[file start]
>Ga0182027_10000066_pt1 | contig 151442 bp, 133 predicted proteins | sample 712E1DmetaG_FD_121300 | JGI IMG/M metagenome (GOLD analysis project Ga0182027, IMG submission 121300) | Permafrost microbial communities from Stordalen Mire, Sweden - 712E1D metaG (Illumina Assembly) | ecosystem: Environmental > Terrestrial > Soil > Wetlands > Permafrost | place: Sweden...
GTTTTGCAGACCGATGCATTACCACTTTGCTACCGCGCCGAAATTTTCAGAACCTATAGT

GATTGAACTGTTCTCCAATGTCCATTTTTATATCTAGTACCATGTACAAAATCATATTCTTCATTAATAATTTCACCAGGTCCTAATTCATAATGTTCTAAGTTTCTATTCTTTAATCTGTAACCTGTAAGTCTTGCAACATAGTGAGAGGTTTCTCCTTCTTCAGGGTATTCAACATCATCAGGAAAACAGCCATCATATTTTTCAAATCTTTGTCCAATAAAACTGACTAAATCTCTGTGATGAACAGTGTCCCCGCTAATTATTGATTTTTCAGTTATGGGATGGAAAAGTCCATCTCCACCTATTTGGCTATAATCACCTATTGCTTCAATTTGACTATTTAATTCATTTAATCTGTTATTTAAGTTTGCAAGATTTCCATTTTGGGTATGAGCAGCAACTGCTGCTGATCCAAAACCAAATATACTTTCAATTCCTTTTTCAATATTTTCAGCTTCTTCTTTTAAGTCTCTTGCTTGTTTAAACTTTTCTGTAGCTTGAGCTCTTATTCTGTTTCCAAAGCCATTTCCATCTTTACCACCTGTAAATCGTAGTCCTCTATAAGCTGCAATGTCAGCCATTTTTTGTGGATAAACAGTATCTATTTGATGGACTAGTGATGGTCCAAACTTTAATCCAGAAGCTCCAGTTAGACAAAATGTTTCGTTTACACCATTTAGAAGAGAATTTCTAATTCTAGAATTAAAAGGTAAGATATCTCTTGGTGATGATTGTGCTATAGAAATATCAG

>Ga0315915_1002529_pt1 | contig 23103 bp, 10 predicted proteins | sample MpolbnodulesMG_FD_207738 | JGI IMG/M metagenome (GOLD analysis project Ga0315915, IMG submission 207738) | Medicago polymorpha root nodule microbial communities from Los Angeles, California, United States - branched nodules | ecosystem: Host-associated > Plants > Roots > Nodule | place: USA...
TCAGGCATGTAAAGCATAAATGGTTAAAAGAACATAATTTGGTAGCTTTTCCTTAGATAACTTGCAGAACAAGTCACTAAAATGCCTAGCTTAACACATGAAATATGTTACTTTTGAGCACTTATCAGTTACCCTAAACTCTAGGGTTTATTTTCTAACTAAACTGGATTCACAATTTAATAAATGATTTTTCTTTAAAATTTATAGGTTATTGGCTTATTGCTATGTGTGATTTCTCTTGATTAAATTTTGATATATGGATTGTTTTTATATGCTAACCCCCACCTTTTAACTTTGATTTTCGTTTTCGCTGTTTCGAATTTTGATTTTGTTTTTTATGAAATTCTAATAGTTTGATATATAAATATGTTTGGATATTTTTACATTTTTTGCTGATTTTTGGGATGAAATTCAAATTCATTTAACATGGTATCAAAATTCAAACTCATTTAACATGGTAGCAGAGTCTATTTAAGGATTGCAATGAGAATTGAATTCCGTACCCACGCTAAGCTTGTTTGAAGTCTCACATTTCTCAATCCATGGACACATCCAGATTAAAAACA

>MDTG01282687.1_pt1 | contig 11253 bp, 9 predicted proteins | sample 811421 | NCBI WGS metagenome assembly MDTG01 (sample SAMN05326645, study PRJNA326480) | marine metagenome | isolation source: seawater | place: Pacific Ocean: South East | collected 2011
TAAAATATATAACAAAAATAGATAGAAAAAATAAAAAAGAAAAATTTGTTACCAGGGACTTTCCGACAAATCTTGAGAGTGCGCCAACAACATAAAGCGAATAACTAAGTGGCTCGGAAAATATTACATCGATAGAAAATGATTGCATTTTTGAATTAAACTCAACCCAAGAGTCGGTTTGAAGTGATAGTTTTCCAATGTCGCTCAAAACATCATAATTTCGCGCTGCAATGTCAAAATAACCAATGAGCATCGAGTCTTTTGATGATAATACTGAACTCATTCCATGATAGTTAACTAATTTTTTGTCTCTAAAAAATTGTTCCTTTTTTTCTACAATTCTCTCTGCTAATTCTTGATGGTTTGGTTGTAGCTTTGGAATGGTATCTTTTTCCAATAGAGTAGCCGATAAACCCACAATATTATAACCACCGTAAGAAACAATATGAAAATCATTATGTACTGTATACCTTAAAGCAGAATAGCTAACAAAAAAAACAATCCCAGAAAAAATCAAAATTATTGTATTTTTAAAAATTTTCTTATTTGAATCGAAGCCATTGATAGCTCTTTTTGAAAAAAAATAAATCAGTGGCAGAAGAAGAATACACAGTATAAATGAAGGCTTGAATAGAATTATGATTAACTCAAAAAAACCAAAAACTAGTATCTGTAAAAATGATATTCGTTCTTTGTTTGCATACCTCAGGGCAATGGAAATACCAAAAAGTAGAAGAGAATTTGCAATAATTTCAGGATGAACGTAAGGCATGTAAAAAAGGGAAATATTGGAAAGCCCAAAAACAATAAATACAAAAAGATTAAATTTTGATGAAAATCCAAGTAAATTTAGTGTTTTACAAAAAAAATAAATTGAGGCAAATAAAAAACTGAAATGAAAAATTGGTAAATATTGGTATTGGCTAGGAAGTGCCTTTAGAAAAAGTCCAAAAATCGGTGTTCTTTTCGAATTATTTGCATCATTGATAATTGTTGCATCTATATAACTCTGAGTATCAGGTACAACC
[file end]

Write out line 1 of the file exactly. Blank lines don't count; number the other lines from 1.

>Ga0182027_10000066_pt1 | contig 151442 bp, 133 predicted proteins | sample 712E1DmetaG_FD_121300 | JGI IMG/M metagenome (GOLD analysis project Ga0182027, IMG submission 121300) | Permafrost microbial communities from Stordalen Mire, Sweden - 712E1D metaG (Illumina Assembly) | ecosystem: Environmental > Terrestrial > Soil > Wetlands > Permafrost | place: Sweden...